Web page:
We hope you’ll start your day with us here at the Landof10.com as we work to prepare you for everything that you need to know – Monday through Friday – around the world of Penn State sports. Whether it’s football, basketball, wrestling, hockey, baseball or just a wild story we hope you’ll find interesting, we’re here to share it all with you.
This is your Penn State Wake-Up Call for Friday, Nov. 4. Let’s get started.
Franklin never had a doubt
Greg Pickel of Pennlive.com offered a summary of James Franklin’s regular weekly appearance on the Penn State coaches show Thursday night. One of the things Franklin was asked was what has surprised him the most. It should come as no surprise that “not a whole lot” surprises Franklin, a man who seldom displays a bit of doubt.
Franklin, per Pickel:
“I’ve been saying this for three years. We’ve been making progress. It hasn’t always equated to the statistics, or the scoreboard, but I’ve seen it. I see things getting better. We’re bigger, we’re stronger, we’re faster, all of those types of things. I wouldn’t say anything is necessarily a surprise. We have a lot of work left to do, but we’re making progress.”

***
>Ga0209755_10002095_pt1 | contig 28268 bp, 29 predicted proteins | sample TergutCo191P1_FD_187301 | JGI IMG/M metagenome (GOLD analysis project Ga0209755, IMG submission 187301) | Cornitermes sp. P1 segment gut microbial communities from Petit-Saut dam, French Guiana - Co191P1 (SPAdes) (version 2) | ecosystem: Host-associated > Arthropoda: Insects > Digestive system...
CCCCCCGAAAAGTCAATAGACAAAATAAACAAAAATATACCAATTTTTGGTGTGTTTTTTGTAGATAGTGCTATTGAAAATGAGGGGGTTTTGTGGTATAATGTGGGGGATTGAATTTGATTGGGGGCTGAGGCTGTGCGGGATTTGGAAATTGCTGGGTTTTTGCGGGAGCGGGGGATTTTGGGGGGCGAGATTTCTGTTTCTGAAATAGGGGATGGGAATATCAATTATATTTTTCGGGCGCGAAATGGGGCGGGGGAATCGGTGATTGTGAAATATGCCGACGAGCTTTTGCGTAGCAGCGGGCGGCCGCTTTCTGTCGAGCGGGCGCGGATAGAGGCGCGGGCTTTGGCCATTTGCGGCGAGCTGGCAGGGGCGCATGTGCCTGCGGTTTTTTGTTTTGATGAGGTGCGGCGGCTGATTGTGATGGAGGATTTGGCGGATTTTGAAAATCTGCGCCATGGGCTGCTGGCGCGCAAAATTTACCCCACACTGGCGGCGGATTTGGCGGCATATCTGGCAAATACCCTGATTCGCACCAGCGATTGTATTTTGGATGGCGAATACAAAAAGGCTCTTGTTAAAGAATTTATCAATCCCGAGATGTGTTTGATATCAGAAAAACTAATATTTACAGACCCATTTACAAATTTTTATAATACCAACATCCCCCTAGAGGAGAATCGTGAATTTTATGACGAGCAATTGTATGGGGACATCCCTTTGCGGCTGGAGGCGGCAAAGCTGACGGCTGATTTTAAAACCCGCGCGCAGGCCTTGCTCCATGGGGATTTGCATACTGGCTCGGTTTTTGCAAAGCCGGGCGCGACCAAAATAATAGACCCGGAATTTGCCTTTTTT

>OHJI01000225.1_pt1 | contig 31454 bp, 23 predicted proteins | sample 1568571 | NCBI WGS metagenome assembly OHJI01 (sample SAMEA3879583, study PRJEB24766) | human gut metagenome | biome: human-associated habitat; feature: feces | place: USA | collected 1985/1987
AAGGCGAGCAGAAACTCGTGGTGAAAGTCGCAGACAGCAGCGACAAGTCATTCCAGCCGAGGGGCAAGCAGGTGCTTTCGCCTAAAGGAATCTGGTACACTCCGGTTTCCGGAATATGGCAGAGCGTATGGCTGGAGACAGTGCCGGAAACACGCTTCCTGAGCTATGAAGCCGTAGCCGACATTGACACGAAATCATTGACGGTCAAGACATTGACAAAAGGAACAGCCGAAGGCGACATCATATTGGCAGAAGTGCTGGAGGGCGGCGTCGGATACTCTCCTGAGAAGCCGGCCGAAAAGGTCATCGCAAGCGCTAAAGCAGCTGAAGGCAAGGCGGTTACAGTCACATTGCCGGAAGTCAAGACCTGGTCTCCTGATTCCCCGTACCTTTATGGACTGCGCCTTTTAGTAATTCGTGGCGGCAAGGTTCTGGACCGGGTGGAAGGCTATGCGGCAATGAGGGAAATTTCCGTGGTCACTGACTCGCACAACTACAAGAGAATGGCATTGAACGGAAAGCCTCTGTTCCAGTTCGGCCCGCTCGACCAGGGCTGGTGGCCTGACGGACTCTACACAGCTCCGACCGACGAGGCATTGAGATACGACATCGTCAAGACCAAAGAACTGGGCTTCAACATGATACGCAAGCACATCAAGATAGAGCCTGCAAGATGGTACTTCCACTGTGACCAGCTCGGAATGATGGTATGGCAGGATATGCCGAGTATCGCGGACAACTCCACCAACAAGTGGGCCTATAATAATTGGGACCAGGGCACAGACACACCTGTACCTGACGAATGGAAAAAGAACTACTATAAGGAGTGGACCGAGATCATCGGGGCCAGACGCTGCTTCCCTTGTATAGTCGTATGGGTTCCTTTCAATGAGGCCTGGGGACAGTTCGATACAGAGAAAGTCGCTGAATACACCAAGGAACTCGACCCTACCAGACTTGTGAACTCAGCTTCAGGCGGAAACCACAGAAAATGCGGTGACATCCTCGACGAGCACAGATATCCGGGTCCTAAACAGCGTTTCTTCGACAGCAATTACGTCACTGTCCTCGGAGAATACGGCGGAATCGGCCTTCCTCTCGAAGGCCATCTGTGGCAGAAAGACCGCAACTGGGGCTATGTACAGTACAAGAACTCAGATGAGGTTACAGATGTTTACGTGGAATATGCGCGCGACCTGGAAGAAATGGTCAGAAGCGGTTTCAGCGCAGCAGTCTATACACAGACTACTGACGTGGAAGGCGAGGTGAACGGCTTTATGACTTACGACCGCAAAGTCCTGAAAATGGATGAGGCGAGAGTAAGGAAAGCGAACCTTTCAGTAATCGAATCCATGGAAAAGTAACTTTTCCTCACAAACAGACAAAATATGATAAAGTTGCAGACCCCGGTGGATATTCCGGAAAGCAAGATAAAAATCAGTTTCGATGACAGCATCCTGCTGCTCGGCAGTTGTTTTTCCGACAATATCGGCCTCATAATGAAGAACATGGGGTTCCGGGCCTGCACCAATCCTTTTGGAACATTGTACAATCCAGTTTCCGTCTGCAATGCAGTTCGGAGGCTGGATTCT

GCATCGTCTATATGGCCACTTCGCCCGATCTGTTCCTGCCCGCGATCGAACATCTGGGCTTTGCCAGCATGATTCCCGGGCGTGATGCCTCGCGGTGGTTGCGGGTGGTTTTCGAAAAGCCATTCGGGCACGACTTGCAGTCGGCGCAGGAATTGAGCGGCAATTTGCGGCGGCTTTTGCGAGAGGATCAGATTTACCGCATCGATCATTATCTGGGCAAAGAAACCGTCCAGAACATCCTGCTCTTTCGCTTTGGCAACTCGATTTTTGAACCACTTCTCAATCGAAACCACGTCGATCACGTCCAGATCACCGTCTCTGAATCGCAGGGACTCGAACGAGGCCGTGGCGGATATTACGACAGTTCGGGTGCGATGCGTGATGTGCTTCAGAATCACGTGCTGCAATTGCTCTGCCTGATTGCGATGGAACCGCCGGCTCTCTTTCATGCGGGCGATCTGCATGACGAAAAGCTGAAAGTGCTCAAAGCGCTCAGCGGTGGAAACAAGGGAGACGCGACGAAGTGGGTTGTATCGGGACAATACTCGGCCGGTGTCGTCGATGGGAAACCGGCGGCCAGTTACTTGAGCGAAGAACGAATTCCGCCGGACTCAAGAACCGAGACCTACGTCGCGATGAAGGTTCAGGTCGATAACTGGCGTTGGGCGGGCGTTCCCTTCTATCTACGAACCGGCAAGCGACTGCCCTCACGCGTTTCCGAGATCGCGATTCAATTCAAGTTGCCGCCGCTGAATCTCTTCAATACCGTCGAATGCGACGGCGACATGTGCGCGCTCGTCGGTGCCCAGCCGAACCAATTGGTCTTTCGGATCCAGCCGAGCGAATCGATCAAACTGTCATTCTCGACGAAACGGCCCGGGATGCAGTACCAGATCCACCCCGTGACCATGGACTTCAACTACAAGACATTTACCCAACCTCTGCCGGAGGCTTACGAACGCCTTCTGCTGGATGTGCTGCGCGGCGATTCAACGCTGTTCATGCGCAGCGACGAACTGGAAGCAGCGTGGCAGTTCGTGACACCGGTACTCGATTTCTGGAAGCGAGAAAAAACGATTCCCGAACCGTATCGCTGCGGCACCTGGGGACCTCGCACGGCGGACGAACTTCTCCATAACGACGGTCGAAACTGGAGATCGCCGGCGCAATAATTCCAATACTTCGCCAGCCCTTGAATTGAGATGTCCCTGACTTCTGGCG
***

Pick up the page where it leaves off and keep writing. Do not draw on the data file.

That might be true. But let’s remember that the Lions began this season 2-2, with the last of those four games a 49-10 wipeout at Michigan. The next week they returned home but were down 13-3 to Minnesota at halftime, and looked dead in the water. Somehow they awakened, beginning with an unlikely 80-yard touchdown pass from Trace McSorley to backup wide receiver Irv Charles, a redshirt freshman. (It is one of two catches he has this season.)
PSU rallied to win in overtime, and hasn’t lost since.
So while Franklin might not be surprised – or at least say he isn’t — there are a great many who are.
Franklin was also asked about his team’s third-down conversion rate, a season-long issue. The Lions have converted just 24 of 95 third downs (25.3 percent), last among the nation’s 128 FBS teams. His view:
“It’s not one thing, it’s a combination of things. We have to protect a little bit better, we have to create more separation in our routes, and we have to be more accurate. The other thing is, we have to stay out of third and long.”
He has given virtually the same answer on other occasions, and there has been no noticeable improvement to date. You would think this might come back to haunt the Lions at some point. But for the last month, at least, it has not.
Another kicker to Davis’ story
John Cappelletti is, of course, the only Penn State player to win the Heisman Trophy, having done so in 1973. The school has had 16 other players finish among the top 10 in the Heisman voting, most recently Michael Robinson in 2005.
PSU has also seen players win the Bednarik Award, the Biletnikoff Award, the Bronko Nagurski Trophy, the Burlsworth Trophy, the Butkus Award, the Davey O’Brien Award, the Doak Walker Award, the James E. Sullivan Award, the Lott IMPACT Trophy, the Maxwell Award, the Outland Trophy, the Rimington Trophy, the Notary Lombardi Award, the Ted Hendricks Award and the Walter Camp Player of the Year Trophy.
It has never had a Lou Groza Award winner.